22.48 (20.12–24.87)

          20.00

          25.00

          20.00

          25.00

          Mean divergence date estimates (in millions of years) for the clades shown in Figure 3 (see Figure 3 for clade numbers). Divergence estimates using a 20–25 calibration point for the split between Old World primate lice (Pedicinus) and Anthropoid primate lice (Pediculus andPthirus) inmultidivtime are given in the first three columns (95% credibility intervals in parentheses). Mean divergence date estimates using 20 MYA and 25 MYA calibration points for the split between Old World and Anthropoid primate lice using the Langley Fitch model in r8s are indicated in the final four columns for the Cox1+EF1α combined analysis and the Cox1 gene alone.

          Discussion

          Reconciliation analysis using TreeMap corroborates earlier reports of significant cospeciation between primate lice and their hosts [9]. These cophylogenetic analyses also result in two reconciliations of the host and parasite phylogenies where the most parsimonious reconstruction favors the 'recent host switch' hypothesis (Figure 2A). However, divergence date estimates conflict with the results of the reconciliation analysis because the 'recent host switch' hypothesis predicts that the divergence ofPediculus andPthirus would be roughly contemporaneous with the split between gorillas and the lineage leading to humans and chimpanzees. Our estimates of the MRCA ofPediculus andPthirus dates to roughly 13 MYA, not remotely consistent with the MRCA of humans, chimpanzees, and gorillas (ca. 7 MYA; [10]). Given the much older age of our MRCA ofPediculus andPthirus, it is more appropriate, although less parsimonious, to assume that the origin of the two genera was the result of a parasite duplication event rather than a cospeciation event ('pair of lice lost' hypothesis; Figure 2B). It is curious that the estimate of the MRCA ofPthirus andPediculus (13 MYA) is contemporaneous with the divergence of Orangutans from other apes [10], however this is possibly coincidental. Lice do not parasitize orangutans; therefore, reconstructing their role in the evolutionary history of primate sucking lice will be difficult.

          The 'pair of lice lost' hypothesis is also unsatisfactory when compared to divergence date estimates. For the 'pair of lice lost' hypothesis to be correct we must assume that divergence betweenPthirus pubis andPthirus gorillae is roughly contemporaneous with the split of gorilla from the lineage leading to chimpanzees and humans (i.e., ca. 7 MYA). Our divergence date estimates of roughly 3–4 MYA (Table 1) is much younger than the host divergence of 7 MYA [10] and is even younger than the divergence between chimpanzees and humans (ca. 6 MYA).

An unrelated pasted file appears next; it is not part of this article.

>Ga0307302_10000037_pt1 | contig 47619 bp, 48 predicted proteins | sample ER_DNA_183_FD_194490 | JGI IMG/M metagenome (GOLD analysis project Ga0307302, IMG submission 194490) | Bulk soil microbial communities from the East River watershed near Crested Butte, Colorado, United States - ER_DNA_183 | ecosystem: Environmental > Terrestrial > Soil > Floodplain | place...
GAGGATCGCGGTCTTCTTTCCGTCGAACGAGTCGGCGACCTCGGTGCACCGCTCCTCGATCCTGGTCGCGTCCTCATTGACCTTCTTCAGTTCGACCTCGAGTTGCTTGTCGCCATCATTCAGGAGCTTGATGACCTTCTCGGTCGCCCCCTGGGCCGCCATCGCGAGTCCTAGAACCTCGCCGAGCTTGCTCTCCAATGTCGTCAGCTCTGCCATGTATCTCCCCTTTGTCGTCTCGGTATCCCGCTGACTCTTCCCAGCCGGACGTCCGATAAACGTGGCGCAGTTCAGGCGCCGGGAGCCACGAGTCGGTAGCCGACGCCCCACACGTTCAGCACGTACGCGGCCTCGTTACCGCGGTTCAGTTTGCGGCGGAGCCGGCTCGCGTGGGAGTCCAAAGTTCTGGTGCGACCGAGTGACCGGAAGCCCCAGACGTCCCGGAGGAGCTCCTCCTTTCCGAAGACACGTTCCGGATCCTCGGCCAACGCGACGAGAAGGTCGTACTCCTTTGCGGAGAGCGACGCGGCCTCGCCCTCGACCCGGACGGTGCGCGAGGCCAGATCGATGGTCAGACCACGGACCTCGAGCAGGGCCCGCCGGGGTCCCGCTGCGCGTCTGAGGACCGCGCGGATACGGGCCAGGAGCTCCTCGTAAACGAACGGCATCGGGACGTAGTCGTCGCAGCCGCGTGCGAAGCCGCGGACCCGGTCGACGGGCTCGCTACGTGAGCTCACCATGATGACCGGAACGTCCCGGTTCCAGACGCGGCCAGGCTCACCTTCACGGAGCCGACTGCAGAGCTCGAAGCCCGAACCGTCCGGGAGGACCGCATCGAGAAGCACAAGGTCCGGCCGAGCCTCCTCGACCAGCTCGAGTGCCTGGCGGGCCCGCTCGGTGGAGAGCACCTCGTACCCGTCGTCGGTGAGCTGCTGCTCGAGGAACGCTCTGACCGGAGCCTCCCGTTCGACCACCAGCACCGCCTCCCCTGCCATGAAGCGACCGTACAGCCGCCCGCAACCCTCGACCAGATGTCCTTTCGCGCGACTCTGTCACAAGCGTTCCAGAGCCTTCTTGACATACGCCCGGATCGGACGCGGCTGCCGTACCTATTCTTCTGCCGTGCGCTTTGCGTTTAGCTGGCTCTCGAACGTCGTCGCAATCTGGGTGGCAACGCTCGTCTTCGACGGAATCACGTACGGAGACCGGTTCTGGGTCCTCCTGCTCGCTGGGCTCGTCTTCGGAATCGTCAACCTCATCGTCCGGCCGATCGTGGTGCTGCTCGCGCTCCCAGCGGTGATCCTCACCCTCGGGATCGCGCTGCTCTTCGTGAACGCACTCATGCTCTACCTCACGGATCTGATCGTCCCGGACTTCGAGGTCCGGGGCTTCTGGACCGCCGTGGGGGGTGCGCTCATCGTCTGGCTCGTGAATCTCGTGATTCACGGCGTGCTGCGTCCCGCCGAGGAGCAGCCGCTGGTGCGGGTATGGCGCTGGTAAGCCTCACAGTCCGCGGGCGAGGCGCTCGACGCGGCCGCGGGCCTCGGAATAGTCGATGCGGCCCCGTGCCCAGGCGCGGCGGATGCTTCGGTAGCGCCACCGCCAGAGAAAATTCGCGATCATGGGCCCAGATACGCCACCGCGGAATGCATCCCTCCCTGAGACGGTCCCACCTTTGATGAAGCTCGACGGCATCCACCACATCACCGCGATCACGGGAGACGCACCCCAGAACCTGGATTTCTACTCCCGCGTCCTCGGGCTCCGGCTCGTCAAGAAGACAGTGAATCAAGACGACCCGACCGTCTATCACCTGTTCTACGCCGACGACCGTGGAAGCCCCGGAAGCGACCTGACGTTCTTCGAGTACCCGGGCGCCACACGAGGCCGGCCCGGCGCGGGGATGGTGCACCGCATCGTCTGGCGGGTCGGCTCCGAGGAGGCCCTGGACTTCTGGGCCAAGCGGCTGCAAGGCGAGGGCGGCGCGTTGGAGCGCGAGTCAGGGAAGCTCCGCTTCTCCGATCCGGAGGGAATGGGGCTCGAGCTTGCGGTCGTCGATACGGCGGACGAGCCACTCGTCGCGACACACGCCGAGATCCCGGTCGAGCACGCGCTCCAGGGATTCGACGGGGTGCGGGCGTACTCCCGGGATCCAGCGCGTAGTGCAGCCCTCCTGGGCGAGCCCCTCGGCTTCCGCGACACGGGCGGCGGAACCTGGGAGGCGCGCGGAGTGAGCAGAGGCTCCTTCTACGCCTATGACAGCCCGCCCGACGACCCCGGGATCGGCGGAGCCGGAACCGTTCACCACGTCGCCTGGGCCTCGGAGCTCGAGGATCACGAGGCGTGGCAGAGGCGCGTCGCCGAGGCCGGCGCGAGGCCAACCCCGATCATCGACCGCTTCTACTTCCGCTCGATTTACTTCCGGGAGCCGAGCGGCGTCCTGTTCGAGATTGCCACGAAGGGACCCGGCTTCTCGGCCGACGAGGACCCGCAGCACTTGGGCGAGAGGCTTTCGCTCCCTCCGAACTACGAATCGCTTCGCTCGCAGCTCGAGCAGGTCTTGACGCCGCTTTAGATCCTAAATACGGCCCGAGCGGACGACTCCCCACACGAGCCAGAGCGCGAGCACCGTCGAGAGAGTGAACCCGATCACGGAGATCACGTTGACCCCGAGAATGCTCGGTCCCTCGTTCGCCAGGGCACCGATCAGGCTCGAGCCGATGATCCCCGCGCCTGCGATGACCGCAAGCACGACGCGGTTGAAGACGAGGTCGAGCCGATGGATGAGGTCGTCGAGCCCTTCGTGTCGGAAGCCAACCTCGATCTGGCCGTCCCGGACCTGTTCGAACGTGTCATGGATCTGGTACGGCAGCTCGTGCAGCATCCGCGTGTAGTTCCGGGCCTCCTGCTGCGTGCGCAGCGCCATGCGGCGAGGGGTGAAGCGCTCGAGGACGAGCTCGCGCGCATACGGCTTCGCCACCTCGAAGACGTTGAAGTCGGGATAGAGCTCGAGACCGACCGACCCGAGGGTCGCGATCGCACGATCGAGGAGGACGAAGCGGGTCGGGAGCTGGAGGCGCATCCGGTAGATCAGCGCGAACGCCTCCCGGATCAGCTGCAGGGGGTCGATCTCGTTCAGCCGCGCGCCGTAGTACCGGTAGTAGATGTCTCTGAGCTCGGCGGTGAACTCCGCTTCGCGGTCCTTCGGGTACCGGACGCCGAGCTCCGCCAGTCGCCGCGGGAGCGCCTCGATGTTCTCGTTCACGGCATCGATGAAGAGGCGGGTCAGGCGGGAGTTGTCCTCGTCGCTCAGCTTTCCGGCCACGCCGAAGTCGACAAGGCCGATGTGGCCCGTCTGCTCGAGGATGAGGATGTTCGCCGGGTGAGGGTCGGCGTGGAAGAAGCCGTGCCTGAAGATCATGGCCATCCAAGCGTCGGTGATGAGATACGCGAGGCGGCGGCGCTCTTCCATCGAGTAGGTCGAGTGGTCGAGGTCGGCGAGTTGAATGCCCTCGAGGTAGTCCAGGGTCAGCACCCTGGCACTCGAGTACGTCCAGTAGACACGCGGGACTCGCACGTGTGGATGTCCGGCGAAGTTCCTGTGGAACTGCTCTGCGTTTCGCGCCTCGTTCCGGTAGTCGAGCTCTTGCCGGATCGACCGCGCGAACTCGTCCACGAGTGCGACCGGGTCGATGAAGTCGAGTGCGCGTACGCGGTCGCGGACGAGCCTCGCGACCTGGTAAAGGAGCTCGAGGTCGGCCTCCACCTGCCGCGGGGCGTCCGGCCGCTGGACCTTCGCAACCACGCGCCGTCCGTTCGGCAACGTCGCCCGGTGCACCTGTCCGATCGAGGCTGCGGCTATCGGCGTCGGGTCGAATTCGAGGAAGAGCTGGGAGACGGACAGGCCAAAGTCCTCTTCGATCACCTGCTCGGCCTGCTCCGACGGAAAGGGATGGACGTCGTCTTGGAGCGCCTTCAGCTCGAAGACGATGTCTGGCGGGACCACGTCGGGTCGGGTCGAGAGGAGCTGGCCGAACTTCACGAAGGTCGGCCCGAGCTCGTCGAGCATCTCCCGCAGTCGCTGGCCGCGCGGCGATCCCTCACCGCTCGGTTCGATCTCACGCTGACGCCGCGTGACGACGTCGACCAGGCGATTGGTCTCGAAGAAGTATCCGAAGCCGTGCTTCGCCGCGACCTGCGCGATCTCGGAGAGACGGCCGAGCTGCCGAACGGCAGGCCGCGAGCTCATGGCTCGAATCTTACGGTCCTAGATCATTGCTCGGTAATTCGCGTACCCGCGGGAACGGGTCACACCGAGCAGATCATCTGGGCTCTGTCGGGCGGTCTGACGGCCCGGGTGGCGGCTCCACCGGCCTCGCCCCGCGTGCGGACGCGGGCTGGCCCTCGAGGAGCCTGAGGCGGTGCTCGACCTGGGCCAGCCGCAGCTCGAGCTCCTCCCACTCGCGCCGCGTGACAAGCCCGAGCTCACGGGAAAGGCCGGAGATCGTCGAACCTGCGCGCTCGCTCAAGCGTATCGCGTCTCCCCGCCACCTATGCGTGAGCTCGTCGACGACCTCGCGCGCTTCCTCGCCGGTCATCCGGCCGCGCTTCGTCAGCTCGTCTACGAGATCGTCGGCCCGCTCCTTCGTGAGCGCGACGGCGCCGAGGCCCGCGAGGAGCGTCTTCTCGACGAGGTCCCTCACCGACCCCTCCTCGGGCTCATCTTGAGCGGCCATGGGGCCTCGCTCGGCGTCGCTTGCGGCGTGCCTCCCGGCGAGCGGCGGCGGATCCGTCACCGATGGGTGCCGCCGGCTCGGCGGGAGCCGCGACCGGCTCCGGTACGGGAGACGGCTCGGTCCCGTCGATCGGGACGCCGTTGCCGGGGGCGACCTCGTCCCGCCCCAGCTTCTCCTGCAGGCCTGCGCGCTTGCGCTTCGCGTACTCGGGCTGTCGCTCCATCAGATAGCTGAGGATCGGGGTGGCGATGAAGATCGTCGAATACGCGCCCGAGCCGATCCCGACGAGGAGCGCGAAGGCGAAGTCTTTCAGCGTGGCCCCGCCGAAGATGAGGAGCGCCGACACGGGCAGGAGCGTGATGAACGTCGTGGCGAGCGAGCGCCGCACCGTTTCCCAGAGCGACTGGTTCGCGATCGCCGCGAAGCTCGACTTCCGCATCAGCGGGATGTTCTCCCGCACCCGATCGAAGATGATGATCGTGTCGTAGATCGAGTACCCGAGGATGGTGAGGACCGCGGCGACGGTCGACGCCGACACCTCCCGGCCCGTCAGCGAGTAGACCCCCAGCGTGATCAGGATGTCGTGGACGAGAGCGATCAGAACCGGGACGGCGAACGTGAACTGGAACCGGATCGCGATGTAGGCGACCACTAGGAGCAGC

The estimates of divergence dates argue for a more complex evolutionary history than estimated by reconciliation analysis. While reconciliation analysis serves to find the most parsimonious reconstruction of host and parasite evolutionary history by maximizing cospeciation events and minimizing the cost of the reconstruction, it can only identify possible scenarios describing the evolutionary history between associated taxa. Incorporating branch length data in other analyses is necessary to determine which scenario best fits the observed data. For example, post-hoc Mantel tests are commonly used to look for overall correlation in host and parasite data sets [16]. However, we have too few taxa to perform such an analysis, and we have instead relied upon ad-hoc phylogenetic tests to determine whether certain nodes of cospeciation were contemporaneous.

          To further examine the validity of the 'pair of lice lost' hypothesis, we assessed whether the divergence of the twoPthirus species was contemporaneous with the host divergence of roughly 7 MYA. The branch length between the twoPthirus species in the best-fit ML louse tree was artificially lengthened to approximate a branch that is the same age as the branch betweenPediculus schaeffi andPediculus humanus, thereby representing the split between chimp and human lice. It is widely known that the gorilla, chimpanzees, and human divergence times are very close in age, so if our estimate is contemporaneous with the divergence of chimpanzees and humans (the most conservative expected age), then we cannot rule out true contemporaneous times of divergence between the twoPthirus species and their hosts. The likelihood score of this constrained tree (with a branch length approximating a 6 million year divergence betweenPthirus gorillae andPthirus pubis) was significantly worse than the true louse tree (where the estimated divergence was closer to 3–4 MYA; d.f. = 6, χ2 = 12.91,p = 0.044). We can therefore reject contemporaneous divergence events and we can conclude that the split between the human and gorilla species ofPthirus diverged much more recently than the split between humans and gorillas or even humans and chimpanzees. The divergence withinPthirus is therefore the result of a host switch from gorillas to humans (loosely defined) roughly 3–4 MYA, as predicted in the 'recent host switch' hypothesis.